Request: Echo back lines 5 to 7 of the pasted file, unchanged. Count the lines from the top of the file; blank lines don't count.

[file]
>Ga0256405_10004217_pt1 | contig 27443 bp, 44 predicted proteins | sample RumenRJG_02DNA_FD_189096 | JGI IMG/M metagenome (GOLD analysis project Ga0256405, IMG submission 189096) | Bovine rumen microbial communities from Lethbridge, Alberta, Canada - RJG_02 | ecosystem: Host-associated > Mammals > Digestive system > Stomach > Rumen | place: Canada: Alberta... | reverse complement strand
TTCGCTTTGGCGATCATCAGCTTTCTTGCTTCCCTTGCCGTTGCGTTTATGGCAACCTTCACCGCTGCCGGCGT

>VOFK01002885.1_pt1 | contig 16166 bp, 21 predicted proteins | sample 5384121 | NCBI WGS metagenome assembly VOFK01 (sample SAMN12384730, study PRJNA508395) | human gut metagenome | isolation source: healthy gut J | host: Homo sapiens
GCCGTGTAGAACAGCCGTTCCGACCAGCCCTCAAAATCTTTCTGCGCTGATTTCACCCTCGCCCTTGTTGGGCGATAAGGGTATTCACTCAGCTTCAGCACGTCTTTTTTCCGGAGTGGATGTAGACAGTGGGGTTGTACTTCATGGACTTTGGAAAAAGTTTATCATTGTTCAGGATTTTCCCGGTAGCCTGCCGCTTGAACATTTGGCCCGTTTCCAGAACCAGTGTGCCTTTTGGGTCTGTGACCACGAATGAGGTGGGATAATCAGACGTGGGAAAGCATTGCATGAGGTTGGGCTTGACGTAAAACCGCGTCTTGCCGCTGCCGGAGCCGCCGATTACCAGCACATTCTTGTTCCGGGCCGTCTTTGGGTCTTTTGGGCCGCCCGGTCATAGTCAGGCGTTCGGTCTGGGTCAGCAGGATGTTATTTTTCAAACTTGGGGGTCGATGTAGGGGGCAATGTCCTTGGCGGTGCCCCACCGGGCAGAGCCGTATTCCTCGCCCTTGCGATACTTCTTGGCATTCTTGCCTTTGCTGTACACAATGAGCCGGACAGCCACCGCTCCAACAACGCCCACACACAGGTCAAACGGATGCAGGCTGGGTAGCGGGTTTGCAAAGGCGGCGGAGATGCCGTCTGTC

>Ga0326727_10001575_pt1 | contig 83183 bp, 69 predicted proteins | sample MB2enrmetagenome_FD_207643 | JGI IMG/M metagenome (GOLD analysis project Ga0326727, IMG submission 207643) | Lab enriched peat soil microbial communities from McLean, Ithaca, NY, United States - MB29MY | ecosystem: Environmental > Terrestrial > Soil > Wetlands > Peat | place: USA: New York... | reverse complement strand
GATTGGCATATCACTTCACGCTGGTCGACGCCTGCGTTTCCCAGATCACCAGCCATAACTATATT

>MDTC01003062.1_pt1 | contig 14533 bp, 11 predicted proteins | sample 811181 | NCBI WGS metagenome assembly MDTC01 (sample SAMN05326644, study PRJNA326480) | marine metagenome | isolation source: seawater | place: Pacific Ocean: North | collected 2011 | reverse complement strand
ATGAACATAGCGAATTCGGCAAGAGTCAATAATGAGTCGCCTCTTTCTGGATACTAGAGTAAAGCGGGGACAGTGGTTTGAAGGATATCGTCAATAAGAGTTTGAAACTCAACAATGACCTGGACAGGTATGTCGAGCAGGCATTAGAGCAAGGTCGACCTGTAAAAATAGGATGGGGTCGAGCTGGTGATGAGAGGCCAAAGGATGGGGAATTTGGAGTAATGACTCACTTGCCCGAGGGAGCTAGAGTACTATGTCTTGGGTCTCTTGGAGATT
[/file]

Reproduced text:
>Ga0326727_10001575_pt1 | contig 83183 bp, 69 predicted proteins | sample MB2enrmetagenome_FD_207643 | JGI IMG/M metagenome (GOLD analysis project Ga0326727, IMG submission 207643) | Lab enriched peat soil microbial communities from McLean, Ithaca, NY, United States - MB29MY | ecosystem: Environmental > Terrestrial > Soil > Wetlands > Peat | place: USA: New York... | reverse complement strand
GATTGGCATATCACTTCACGCTGGTCGACGCCTGCGTTTCCCAGATCACCAGCCATAACTATATT

>MDTC01003062.1_pt1 | contig 14533 bp, 11 predicted proteins | sample 811181 | NCBI WGS metagenome assembly MDTC01 (sample SAMN05326644, study PRJNA326480) | marine metagenome | isolation source: seawater | place: Pacific Ocean: North | collected 2011 | reverse complement strand